San Diego falling behind in infrastructure development
Thursday, February 16, 2006
Transportation planners turned out in force to describe the many highway projects that will need money, lots of money, in the coming years.
Southern California's freeways are being used more and more for freight that comes from across the border, and border traffic was a major topic of discussion. Armando Friere representing the Truckers Association said slow traffic and long border waits have made moving goods from Tijuana to Los Angeles a time consuming ordeal.
ARMANDO FRIERE: "You can very easily be looking at 14 to 18 hours to go 130 miles from T.J. to L.A. You cant keep drivers driving that long every day and so the infrastructure issues here, it's really, really bad.
The San Diego Association of Governments put out a study earlier this week showing the long border waits have resulted in $700 million in lost productivity for the State of California. Pedro Orso Delgado of Caltrans said for a new Port of Entry at Otay Mesa is in the planning stages and it will need connecting freeways. He says, trucks are already forced to drive along surface streets when they come through the existing Otay Mesa crossing, because highway 905 is not built.
ORSO DELGADO: "Right now big trucks are having to stop at signal light intersections accidents happen regularly in fact last week there was a terrible accident in this area with 21 individuals involved."
Talk of developing a rail system to take the pressure off the roads did not get an encouraging reception from Senator Dennis Hollingsworth of the senate transportation committee.
HOLLINGSWORTH: "I'm just saying if trucks are where its at now and where trucks are where its going to be it doesn't seem too wise to me to do when they don't have something to conjugate with that in Tijuana either."
Planners agreed more freight rail lines would make sense in Imperial County, where thousands of box cars of winter vegetables are shipped out to destinations around the nation. Imperial County Supervisor Victor Carillo said trucks used to take up one lane of their four lane highways.. now they take up two lanes and they are edging into the third!
Carillo also brought up the possibility that the San Diego airport could move to Imperial County. It is one of six remaining sites on the airport authorities list of alternatives.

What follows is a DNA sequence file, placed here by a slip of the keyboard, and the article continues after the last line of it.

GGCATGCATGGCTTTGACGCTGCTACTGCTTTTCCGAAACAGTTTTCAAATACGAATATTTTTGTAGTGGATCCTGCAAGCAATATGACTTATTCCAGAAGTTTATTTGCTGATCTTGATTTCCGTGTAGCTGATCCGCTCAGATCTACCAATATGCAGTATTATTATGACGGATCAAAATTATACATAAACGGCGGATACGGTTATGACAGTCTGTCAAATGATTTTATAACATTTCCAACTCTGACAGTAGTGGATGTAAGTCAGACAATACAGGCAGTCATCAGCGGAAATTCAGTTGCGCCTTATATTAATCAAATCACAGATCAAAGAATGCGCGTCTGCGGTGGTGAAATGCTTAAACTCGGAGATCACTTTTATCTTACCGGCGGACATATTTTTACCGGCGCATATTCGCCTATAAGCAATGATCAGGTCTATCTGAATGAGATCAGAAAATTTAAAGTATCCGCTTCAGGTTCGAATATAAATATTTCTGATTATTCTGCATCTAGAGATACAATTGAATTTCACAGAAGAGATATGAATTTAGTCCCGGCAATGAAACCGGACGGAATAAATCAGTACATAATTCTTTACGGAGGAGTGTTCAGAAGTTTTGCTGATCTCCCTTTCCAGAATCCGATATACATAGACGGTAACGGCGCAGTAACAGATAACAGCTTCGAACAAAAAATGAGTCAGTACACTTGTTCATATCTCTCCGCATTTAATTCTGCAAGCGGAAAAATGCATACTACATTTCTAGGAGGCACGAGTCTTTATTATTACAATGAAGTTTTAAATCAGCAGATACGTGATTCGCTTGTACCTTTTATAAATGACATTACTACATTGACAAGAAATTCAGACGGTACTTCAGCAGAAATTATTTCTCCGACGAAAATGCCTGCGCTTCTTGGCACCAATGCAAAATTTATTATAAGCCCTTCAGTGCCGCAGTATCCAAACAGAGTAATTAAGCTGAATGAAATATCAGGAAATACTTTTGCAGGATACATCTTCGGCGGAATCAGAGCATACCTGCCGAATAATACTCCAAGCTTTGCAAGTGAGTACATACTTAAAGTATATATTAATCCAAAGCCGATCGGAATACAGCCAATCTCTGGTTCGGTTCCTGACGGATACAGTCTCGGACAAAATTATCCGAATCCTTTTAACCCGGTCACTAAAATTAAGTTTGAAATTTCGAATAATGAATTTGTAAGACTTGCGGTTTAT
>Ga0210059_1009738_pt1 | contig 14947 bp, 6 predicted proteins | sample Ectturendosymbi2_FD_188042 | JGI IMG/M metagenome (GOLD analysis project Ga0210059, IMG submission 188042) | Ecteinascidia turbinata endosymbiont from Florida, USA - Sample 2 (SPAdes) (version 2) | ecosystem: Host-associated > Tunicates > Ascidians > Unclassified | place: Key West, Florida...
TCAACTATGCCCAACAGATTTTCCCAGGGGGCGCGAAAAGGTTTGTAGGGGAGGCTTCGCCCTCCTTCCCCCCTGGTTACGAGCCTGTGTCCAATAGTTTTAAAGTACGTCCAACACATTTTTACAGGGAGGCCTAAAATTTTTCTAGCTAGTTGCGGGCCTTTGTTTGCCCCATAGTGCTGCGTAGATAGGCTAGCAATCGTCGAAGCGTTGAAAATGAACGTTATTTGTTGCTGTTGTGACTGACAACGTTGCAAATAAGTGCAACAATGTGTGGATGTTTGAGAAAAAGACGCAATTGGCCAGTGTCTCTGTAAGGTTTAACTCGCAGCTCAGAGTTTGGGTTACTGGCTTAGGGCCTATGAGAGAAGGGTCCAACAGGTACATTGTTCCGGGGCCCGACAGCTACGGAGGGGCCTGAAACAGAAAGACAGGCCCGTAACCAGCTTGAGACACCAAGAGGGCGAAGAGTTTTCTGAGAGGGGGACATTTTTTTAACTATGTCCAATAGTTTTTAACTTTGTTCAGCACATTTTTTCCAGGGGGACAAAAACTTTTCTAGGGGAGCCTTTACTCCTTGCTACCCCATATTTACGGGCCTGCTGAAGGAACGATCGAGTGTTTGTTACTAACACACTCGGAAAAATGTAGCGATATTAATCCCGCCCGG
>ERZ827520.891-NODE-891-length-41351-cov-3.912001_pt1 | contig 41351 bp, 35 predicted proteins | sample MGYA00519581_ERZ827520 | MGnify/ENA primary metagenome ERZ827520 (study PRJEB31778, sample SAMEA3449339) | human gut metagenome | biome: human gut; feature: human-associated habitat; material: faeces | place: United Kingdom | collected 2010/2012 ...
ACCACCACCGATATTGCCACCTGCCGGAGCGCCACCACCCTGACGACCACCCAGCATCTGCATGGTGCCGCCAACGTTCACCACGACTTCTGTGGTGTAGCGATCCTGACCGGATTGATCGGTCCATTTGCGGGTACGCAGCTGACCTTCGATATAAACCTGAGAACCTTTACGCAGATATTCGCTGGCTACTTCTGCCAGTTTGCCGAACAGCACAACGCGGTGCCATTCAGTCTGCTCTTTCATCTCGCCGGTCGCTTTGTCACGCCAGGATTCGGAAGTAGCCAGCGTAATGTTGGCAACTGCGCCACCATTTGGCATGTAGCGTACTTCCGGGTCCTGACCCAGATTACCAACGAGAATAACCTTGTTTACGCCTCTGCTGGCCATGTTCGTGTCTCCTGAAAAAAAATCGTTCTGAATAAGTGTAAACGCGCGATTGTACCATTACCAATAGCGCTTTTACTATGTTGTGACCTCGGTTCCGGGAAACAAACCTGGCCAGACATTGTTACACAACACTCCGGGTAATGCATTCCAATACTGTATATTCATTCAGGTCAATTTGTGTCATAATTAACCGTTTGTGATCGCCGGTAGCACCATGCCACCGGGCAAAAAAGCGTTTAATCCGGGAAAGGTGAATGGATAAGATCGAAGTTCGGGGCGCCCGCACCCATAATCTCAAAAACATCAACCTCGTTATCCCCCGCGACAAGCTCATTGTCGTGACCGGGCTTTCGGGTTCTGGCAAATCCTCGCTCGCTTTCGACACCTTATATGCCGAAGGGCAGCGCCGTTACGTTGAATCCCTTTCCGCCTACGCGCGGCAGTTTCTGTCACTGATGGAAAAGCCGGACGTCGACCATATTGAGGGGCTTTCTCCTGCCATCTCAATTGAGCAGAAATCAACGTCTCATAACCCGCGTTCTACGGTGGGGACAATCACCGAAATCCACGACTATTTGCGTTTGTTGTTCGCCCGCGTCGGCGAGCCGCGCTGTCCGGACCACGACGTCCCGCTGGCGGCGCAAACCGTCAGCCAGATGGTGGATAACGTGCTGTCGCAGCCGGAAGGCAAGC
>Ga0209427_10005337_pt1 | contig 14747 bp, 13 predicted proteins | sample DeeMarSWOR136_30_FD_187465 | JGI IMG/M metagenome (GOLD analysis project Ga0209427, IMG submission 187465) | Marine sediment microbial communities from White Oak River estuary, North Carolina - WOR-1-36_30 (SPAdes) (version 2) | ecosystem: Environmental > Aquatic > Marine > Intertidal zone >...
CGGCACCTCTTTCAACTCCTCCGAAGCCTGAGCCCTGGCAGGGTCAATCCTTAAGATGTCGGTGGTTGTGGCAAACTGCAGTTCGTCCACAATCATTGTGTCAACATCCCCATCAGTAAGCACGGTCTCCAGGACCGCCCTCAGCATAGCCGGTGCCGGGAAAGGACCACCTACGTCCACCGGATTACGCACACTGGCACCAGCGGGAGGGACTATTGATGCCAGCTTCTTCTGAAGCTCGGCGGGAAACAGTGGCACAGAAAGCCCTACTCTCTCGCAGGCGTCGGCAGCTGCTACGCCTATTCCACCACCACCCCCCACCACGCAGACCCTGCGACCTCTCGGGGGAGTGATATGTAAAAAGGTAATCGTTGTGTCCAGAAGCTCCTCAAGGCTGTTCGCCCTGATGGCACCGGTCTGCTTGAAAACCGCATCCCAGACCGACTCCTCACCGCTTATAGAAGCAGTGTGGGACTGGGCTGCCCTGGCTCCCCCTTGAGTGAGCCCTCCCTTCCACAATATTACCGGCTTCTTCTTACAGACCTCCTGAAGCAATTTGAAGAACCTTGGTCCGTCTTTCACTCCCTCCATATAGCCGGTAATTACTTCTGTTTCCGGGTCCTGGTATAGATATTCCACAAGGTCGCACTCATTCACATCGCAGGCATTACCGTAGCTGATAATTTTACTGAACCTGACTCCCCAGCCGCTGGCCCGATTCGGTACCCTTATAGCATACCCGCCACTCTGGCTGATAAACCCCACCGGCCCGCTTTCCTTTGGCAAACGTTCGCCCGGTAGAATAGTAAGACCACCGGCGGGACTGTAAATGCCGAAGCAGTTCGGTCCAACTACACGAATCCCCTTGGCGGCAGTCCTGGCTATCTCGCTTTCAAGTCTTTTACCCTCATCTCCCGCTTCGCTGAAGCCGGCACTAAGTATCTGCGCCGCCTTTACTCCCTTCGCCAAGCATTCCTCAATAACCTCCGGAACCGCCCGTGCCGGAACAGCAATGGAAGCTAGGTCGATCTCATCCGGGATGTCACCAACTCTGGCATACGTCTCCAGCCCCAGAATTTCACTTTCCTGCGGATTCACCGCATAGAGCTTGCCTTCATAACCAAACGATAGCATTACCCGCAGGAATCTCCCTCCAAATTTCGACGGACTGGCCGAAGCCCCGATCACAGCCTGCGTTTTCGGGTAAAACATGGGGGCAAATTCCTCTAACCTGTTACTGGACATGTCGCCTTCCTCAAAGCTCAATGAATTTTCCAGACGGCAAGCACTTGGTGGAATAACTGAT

CARILLO: "We want it and not only do we want the cargo airport, we also want the passenger airport. To make that a reality it would have to be coupled with a high speed rail and that would be maglev."
Back on the coast, San Diego's Port is also making major demands on the region's roads. Bill Hall of the Port District said San Diego is the nation's 4th largest automobile port, and moves cars across town to get to northbound freeways.
Cruise ships are another expanding enterprise, and one that creates air pollution when the ships are docked. Hall says the state should invest in a system called cold ironing, where the ships turn off their engines in port and plug into electrical sockets on the docks.
HALL: "You've got to have compatible plugs let's say so we can actually plug those ships in when they come along side."
This idea was warmly received by committee chair Senator Alan Lowethal, who said Alaska and Vancouver Canada are on board with the concept.
LOWENTHAL: "If we can do this and have a similar technology in all our ports throughout the west coast, we will really lead the planet, cause once we have this west coast strategy that will set the stage for Asia and for the rest of the world also."
One of the fears voiced by representatives from San Diego, Imperial and Riverside Counties was that legislators in Sacramento would make decisions on how to allocate the billions in infrastructure bond money, and impose it on the regions. Gary Gallegos of SANDAG pointed this out and committee chair Senator Lowenthal was quick to respond.
GALLEGOS: We prefer for the decisions to be made as part of the regional process and work there way up rather than top down where Sacramento tells us 'that's very important for us to hear today.'
It is still not clear how many billions of dollars in infrastructure bonds will be put to the voters this year. San Diego State Senator Denise Ducheny says however much ends up on the ballot, it wont satisfy the needs on the ground.
DUCHENY: "No matter what we do, we're going to have too little money for what's needed, so trying to understand everybody's different priorities, and what can we do and get the biggest bang for whatever bucks we can put there and obviously we're hear to make sure that San Diego and the border region get out fair share."
Past experience suggests bond measures have more chance of being approved by the voters if they contain specific language about which projects the money will fund. The timeline is short for all the competing interest groups to get their wish lists on the ballot.
Alison St John KPBS News.
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